Theatre & Reviews

Brad’s Status

Cast: Ben Stiller, Austin Abrams, Jenna Fischer, Luke Wilson, Luisa Lee, Michael Sheen, Mike White

Director: Mike White

Ben Stiller takes on his most serious role to date and nails it under the astute direction of the celebrated Mike White.

Stiller, whose frivolous detours into comedy didn’t always work, provides viewers with an acutely observed performance as his character heads for the sort of mid-life crisis many often face.

He plays Brad Sloan who has a satisfying career and lives a reasonably comfortable life in suburban Sacramento. His world rotates around his sweet-natured wife, Melanie (Jenna Fischer), and their musical prodigy son, Troy (Austin Abrams).

Brad travels with Troy to Boston to enrol at university, but the visit to his old alma mater is not quite what he imagined during his college glory days. Showing Troy around Boston he meets up with his best college friends: a Hollywood big shot (Mike White), a hedge fund founder (Luke Wilson), a tech entrepreneur (Jemaine Clement), and a political TV pundit and bestselling author (Michael Sheen). As he imagines their wealthy, glamorous lives, he wonders if his present status as a social media consultant in the non-profit sector is all he will ever amount to. He begins to seriously question whether he has really failed or, in some ways at least, is the most successful of them all.

Son Troy, shaped by an outstanding performance from Austin Abrams, is a musical genius with the abilities to make the grade – even at Harvard. But as they visit the various east coast colleges, Brad begins to doubt himself and mistakes his son’s success as a dark reflection of his own failure.

Mike White has fashioned a high-anxiety satire, with a subversively funny script, where getting one’s son into a good college is more traumatic for the parent than the son.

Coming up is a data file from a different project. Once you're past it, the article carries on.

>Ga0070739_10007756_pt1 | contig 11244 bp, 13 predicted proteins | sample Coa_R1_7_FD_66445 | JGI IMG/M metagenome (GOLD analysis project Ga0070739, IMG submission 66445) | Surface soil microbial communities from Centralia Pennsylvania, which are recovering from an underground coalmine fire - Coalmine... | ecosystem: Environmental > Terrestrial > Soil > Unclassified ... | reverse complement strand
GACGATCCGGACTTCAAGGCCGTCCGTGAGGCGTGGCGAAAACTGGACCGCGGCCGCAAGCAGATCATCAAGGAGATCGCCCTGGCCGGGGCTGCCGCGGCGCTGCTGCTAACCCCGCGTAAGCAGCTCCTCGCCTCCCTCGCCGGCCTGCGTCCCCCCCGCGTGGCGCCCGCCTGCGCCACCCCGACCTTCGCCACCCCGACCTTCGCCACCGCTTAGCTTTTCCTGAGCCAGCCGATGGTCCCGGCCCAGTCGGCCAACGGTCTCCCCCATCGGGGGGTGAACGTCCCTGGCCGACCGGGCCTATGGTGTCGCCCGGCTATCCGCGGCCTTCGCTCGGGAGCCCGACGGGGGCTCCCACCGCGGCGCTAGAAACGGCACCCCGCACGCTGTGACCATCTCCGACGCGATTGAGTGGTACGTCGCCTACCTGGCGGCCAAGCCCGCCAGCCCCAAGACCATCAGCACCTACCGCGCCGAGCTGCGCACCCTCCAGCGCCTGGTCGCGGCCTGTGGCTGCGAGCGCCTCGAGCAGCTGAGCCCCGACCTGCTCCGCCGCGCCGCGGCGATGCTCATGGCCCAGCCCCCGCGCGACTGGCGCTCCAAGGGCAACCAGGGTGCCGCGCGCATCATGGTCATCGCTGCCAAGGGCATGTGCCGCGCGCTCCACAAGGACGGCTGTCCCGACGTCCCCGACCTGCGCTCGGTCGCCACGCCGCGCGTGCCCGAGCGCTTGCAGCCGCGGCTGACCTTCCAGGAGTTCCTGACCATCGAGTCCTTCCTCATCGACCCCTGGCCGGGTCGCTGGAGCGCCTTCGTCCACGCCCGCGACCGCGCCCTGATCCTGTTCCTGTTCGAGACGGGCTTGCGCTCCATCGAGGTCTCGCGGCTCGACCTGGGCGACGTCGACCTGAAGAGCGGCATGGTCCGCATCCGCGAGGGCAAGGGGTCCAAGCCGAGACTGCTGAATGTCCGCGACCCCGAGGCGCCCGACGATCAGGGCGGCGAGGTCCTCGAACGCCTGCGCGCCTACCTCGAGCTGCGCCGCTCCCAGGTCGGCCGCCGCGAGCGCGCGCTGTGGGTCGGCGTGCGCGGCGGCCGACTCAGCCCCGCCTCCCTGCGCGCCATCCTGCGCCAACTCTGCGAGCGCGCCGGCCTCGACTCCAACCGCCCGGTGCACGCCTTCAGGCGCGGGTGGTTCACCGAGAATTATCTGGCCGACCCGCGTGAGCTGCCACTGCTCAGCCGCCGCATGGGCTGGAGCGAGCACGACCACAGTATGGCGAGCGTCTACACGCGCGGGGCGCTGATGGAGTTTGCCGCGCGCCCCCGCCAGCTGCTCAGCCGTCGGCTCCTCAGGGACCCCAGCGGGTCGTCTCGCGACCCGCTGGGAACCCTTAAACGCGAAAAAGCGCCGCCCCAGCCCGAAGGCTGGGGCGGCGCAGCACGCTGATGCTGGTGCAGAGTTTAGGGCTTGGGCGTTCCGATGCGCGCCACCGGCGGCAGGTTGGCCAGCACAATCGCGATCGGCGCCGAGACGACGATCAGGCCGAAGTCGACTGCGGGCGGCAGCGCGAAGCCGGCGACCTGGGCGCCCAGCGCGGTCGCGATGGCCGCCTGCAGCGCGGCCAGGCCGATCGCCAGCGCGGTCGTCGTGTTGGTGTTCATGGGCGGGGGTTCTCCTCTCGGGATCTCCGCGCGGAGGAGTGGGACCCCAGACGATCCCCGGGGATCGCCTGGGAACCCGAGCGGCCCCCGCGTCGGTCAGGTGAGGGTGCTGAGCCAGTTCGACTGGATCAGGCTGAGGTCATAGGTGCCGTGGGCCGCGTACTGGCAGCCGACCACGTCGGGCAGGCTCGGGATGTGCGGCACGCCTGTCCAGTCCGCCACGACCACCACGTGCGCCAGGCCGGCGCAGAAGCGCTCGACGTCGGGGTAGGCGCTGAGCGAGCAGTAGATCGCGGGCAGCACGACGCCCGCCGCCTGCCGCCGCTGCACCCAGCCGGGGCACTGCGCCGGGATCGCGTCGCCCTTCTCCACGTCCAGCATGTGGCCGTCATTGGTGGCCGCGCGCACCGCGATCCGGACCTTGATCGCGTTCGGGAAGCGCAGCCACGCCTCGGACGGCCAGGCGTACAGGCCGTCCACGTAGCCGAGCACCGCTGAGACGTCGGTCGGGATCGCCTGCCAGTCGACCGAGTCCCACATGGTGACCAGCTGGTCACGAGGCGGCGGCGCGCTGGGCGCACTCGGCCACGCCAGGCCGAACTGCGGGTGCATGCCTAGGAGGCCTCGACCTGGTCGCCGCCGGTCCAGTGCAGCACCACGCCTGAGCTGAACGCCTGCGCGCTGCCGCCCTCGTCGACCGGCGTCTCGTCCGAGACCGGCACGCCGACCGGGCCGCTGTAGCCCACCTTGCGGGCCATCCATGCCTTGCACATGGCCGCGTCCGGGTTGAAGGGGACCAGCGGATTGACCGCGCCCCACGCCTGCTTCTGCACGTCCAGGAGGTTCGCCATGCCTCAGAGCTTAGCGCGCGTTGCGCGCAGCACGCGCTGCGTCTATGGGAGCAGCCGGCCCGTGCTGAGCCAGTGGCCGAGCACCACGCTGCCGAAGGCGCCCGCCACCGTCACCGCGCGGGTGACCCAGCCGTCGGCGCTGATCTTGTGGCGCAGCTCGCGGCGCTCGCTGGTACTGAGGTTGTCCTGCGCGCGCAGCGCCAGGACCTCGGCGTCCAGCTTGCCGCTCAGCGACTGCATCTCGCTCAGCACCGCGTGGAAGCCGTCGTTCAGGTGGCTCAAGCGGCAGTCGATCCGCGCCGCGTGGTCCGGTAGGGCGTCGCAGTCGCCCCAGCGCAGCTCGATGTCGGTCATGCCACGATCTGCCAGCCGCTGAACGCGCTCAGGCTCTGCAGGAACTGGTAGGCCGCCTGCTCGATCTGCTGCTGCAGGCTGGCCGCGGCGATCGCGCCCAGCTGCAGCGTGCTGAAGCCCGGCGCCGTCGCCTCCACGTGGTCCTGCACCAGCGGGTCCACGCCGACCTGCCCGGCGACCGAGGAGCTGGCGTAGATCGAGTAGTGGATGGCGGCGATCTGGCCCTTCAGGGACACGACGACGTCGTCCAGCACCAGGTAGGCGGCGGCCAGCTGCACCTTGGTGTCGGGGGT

Ironically, it’s a stranger who gives Brad the kick in the psyche he needs. She’s Ananya (a commanding Shazi Raja), a Harvard student friend of Troy’s who Brad seeks out at a bar while his son is asleep.

“Brad’s Status” is a tough film to digest and its title character mirrors universal challenges that face so many in today’s competitive world

About the author

Peter Feldman

Peter has been a journalist and arts critic for almost 50 years and served on The Star in various capacities for 35 years, ending up as a specialist writer on films, music and theatre. During that time he travelled extensively on assignments and interviewed many international film and pop stars, both in South Africa and overseas. He also covered some of South Africa's biggest film and musical events. He was one of only two South African journalists to be invited by Steven Spielberg to the Hook film junket in LA in 1991 where he interviewed the famous director as well as Dustin Hoffman and the late Robin Williams. He attended the gala James Bond premiere in London in 1981 and did an iconic interview in a Rolls Royce with Roger Moore who played Bond. He spent a week touring England with Queen prior to their Sun City visit in 1983, interviewed a host of international stars on films sets in Hollywood and London and was the first local journalist to nail an interview with The Rolling Stones prior to their SA visit in 1995.
He is active in the freelance field and his work has appeared in a variety of South African newspapers and magazines. He has also worked on TV and radio (ChaiFM 101.9) in his specialist capacity. Over the years Feldman has been the recipient of several awards for his contribution to music journalism and the SA record industry. He is a recent recipient of the Standard Bank Joy of Jazz award in recognition for his long standing journalistic support for the arts. He wrote lyrics for some top artists, including Sipho Mabuse, and had a hit disco single, "Video Games," which was released in 1988. He coined the phrase "Local is Lekker" which he used in his columns in The Star Tonight and broadcast in the 70s on David Gresham's popular afternoon show on Springbok Radio.

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